• 1892 – Robert H. Jackson, American lawyer, judge, and politician, 57th United States Attorney General (d. 1954), was an American attorney and judge who served as an Associate Justice of the United States Supreme Court. He had previously served as United States Solicitor General, and United States Attorney General, and is the only person to have held all three of those offices.
  • 1891 – Grant Wood, American painter and academic (d. 1942), was an American painter best known for his paintings depicting the rural American Midwest, particularly American Gothic (1930), which has become an iconic painting of the 20th century.
  • 1885 – Bess Truman, American wife of Harry S. Truman, 35th First Lady of the United States (d. 1982), was the wife of U.S. President Harry S.
  • 1884 – Alfred Carlton Gilbert, American pole vaulter and businessman, founded the A. C. Gilbert Company (d. 1961), was an American inventor, athlete, magician, toy-maker and businessman. Gilbert is best known as the inventor of the Erector Set.
  • 1883 – Hal Chase, American baseball player and manager (d. 1947). Harold Homer Chase (February 13, 1883 – May 18, 1947), nicknamed "Prince Hal", was an American professional baseball first baseman and manager in Major League Baseball, widely viewed as the best fielder at his position.
  • 1876 – Fritz Buelow, German-American baseball player and umpire (d. 1933), was a German-born baseball player. He played professional baseball as catcher for 15 years from 1895 to 1909, including nine years in Major League Baseball with the St.
  • 1870 – Leopold Godowsky, Polish-American pianist and composer (d. 1938), was a Polish-American virtuoso pianist, composer, and teacher. He was one of the most highly regarded performers of his time – known for his theories concerning the application of relaxed weight and economy of motion within pianistic technic – principles later propagated by Godowsky's pupils, such as Heinrich Neuhaus.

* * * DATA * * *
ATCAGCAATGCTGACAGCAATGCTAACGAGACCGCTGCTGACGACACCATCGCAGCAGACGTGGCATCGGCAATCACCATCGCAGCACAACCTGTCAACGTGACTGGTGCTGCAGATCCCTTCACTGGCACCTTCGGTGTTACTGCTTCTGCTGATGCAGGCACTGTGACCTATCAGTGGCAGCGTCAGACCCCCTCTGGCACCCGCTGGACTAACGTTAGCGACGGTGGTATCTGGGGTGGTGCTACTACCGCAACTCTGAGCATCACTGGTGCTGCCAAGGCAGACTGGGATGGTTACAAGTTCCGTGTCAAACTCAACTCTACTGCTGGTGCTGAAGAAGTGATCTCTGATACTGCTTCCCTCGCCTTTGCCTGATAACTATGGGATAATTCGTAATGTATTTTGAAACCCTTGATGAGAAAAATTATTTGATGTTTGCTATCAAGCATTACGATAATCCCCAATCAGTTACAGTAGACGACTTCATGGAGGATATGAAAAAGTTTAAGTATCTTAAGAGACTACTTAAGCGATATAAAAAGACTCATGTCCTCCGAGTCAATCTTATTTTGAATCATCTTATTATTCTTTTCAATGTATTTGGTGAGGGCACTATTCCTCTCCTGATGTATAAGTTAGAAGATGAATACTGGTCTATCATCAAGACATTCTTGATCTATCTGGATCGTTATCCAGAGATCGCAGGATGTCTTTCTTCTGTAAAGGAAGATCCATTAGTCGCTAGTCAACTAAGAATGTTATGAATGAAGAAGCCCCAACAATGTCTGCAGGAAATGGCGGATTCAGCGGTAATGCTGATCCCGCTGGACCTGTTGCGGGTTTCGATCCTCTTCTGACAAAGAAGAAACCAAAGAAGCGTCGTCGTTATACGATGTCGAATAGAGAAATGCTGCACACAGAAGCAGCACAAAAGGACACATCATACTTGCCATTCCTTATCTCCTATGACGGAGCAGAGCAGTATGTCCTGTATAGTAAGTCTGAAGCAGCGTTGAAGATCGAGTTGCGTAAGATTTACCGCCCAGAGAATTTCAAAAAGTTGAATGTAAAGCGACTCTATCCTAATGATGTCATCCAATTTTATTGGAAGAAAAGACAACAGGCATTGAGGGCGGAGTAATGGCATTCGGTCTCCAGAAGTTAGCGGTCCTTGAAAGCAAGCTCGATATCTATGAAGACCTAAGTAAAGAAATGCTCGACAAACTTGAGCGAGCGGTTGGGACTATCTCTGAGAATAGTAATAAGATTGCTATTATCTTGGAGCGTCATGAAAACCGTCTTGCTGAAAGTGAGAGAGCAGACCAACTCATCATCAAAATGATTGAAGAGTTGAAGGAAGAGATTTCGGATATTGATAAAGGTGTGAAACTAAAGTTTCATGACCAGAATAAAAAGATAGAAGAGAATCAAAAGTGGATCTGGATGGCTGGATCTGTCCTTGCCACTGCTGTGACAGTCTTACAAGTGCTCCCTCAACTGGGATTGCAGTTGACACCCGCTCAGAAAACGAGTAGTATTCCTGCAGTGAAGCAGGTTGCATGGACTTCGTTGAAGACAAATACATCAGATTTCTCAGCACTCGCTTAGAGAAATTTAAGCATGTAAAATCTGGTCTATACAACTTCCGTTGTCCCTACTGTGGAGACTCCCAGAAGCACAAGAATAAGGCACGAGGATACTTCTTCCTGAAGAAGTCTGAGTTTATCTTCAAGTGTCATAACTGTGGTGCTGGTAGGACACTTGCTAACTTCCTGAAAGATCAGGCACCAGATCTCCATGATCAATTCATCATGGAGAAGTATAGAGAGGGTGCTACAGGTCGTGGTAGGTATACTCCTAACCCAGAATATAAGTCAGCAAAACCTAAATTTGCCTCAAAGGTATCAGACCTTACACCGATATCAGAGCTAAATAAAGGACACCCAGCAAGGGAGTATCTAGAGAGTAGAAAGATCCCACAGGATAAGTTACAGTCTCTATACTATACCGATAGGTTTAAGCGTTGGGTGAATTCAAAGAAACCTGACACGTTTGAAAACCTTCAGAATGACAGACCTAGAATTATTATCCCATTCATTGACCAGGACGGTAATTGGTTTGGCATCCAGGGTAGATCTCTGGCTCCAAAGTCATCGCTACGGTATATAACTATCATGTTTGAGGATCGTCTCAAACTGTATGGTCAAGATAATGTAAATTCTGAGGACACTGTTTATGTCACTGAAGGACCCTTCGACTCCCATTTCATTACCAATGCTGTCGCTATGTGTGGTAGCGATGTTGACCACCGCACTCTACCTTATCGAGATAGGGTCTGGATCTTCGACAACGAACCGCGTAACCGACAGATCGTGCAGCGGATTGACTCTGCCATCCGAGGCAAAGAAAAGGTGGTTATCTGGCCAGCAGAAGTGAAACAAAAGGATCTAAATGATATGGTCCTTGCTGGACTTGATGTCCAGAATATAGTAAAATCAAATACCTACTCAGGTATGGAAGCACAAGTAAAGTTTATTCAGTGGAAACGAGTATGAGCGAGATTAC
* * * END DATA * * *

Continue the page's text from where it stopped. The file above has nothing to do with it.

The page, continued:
• 1831 – John Aaron Rawlins, American general and politician, 29th United States Secretary of War (d. 1869), was a general officer in the Union Army during the American Civil War and a cabinet officer in the Grant administration. A longtime confidant of Ulysses S.


  • 2017 – Aileen Hernandez, American union organizer and activist (b. 1926)
  • 2016 – Antonin Scalia, American lawyer and judge, Associate Justice of the Supreme Court of the United States (b. 1936)
  • 2015 – Stan Chambers, American journalist and actor (b. 1923)
  • 2014 – Ralph Waite, American actor and activist (b. 1928)
  • 2013 – Gerry Day, American journalist and screenwriter (b. 1922)
  • 2013 – Miles J. Jones, American pathologist and physician (b. 1952)
  • 2012 – Daniel C. Gerould, American playwright and academic (b. 1928)
  • 2012 – Louise Cochrane, American-English screenwriter and producer (b. 1918)
  • 2012 – Russell Arms, American actor and singer (b. 1920)
  • 2010 – Dale Hawkins, American singer-songwriter and guitarist (b. 1936)
  • 2010 – Lucille Clifton, American poet and academic (b. 1936)
  • 2007 – Charlie Norwood, American captain and politician (b. 1941)
  • 2005 – Nelson Briles, American baseball player and sportscaster (b. 1943)
  • 2003 – Kid Gavilán, Cuban-American boxer (b. 1926)
  • 2003 – Walt Whitman Rostow, American economist; 7th United States National Security Advisor (b. 1916)
  • 2002 – Waylon Jennings, American singer-songwriter and guitarist (b. 1937)
  • 2000 – James Cooke Brown, American sociologist and author (b. 1921)
  • 1997 – Robert Klark Graham, American eugenicist and businessman (b. 1906)
  • 1996 – Martin Balsam, American actor (b. 1919)
  • 1989 – Wayne Hays, American lieutenant and politician (b. 1911)
  • 1986 – Yuri Ivask, Russian-American poet and critic (b. 1907)
  • 1980 – David Janssen, American actor (b. 1931)
  • 1976 – Lily Pons, French-American soprano and actress (b. 1904)
  • 1968 – Mae Marsh, American actress (b. 1895)
  • 1967 – Yoshisuke Aikawa, entrepreneur, businessman, and politician, founded Nissan Motor Company (b. 1880)
  • 1958 – Christabel Pankhurst, English activist, co-founded the Women's Social and Political Union (b. 1880)
  • 1951 – Lloyd C. Douglas, American minister and author (b. 1877)
  • 1888 – Jean-Baptiste Lamy, French-American archbishop (b. 1814)
  • 1818 – George Rogers Clark, American general (b. 1752)
  • 1728 – Cotton Mather, American minister and author (b. 1663)